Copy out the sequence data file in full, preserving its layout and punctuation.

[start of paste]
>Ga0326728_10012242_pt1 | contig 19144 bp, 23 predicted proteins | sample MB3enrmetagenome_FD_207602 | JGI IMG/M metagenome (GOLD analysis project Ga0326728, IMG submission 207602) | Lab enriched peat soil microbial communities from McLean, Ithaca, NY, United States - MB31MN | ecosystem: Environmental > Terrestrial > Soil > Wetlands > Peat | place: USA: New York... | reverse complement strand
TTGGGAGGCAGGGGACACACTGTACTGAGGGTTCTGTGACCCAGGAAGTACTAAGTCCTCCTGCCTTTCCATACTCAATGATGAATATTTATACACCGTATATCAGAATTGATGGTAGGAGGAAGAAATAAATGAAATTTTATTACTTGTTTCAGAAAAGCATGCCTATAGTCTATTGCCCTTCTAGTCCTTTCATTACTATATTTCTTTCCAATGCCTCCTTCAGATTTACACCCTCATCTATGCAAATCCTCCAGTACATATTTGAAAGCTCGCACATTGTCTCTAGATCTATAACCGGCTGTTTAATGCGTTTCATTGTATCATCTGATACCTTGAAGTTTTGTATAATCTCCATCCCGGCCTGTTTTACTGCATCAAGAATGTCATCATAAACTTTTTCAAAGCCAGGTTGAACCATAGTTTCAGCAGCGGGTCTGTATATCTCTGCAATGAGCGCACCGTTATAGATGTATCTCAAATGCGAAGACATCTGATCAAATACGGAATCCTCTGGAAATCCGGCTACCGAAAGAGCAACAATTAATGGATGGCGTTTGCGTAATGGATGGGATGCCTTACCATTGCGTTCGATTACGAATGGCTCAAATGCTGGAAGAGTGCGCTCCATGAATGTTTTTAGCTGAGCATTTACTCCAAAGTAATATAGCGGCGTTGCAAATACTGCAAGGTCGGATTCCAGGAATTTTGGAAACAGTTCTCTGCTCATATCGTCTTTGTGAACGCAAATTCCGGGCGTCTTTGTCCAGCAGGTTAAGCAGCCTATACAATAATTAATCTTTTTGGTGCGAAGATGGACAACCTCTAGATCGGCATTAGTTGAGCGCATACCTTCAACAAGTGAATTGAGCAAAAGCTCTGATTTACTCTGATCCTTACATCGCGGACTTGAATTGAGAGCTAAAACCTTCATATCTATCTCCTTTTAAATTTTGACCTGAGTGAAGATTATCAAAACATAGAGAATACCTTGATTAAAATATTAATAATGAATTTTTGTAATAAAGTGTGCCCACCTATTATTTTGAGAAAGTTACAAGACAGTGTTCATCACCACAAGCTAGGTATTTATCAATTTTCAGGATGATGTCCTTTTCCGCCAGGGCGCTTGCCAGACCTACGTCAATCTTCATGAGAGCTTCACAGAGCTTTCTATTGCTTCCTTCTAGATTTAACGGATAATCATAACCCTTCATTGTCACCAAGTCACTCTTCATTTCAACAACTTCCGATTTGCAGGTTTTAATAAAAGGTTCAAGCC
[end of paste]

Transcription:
>Ga0326728_10012242_pt1 | contig 19144 bp, 23 predicted proteins | sample MB3enrmetagenome_FD_207602 | JGI IMG/M metagenome (GOLD analysis project Ga0326728, IMG submission 207602) | Lab enriched peat soil microbial communities from McLean, Ithaca, NY, United States - MB31MN | ecosystem: Environmental > Terrestrial > Soil > Wetlands > Peat | place: USA: New York... | reverse complement strand
TTGGGAGGCAGGGGACACACTGTACTGAGGGTTCTGTGACCCAGGAAGTACTAAGTCCTCCTGCCTTTCCATACTCAATGATGAATATTTATACACCGTATATCAGAATTGATGGTAGGAGGAAGAAATAAATGAAATTTTATTACTTGTTTCAGAAAAGCATGCCTATAGTCTATTGCCCTTCTAGTCCTTTCATTACTATATTTCTTTCCAATGCCTCCTTCAGATTTACACCCTCATCTATGCAAATCCTCCAGTACATATTTGAAAGCTCGCACATTGTCTCTAGATCTATAACCGGCTGTTTAATGCGTTTCATTGTATCATCTGATACCTTGAAGTTTTGTATAATCTCCATCCCGGCCTGTTTTACTGCATCAAGAATGTCATCATAAACTTTTTCAAAGCCAGGTTGAACCATAGTTTCAGCAGCGGGTCTGTATATCTCTGCAATGAGCGCACCGTTATAGATGTATCTCAAATGCGAAGACATCTGATCAAATACGGAATCCTCTGGAAATCCGGCTACCGAAAGAGCAACAATTAATGGATGGCGTTTGCGTAATGGATGGGATGCCTTACCATTGCGTTCGATTACGAATGGCTCAAATGCTGGAAGAGTGCGCTCCATGAATGTTTTTAGCTGAGCATTTACTCCAAAGTAATATAGCGGCGTTGCAAATACTGCAAGGTCGGATTCCAGGAATTTTGGAAACAGTTCTCTGCTCATATCGTCTTTGTGAACGCAAATTCCGGGCGTCTTTGTCCAGCAGGTTAAGCAGCCTATACAATAATTAATCTTTTTGGTGCGAAGATGGACAACCTCTAGATCGGCATTAGTTGAGCGCATACCTTCAACAAGTGAATTGAGCAAAAGCTCTGATTTACTCTGATCCTTACATCGCGGACTTGAATTGAGAGCTAAAACCTTCATATCTATCTCCTTTTAAATTTTGACCTGAGTGAAGATTATCAAAACATAGAGAATACCTTGATTAAAATATTAATAATGAATTTTTGTAATAAAGTGTGCCCACCTATTATTTTGAGAAAGTTACAAGACAGTGTTCATCACCACAAGCTAGGTATTTATCAATTTTCAGGATGATGTCCTTTTCCGCCAGGGCGCTTGCCAGACCTACGTCAATCTTCATGAGAGCTTCACAGAGCTTTCTATTGCTTCCTTCTAGATTTAACGGATAATCATAACCCTTCATTGTCACCAAGTCACTCTTCATTTCAACAACTTCCGATTTGCAGGTTTTAATAAAAGGTTCAAGCC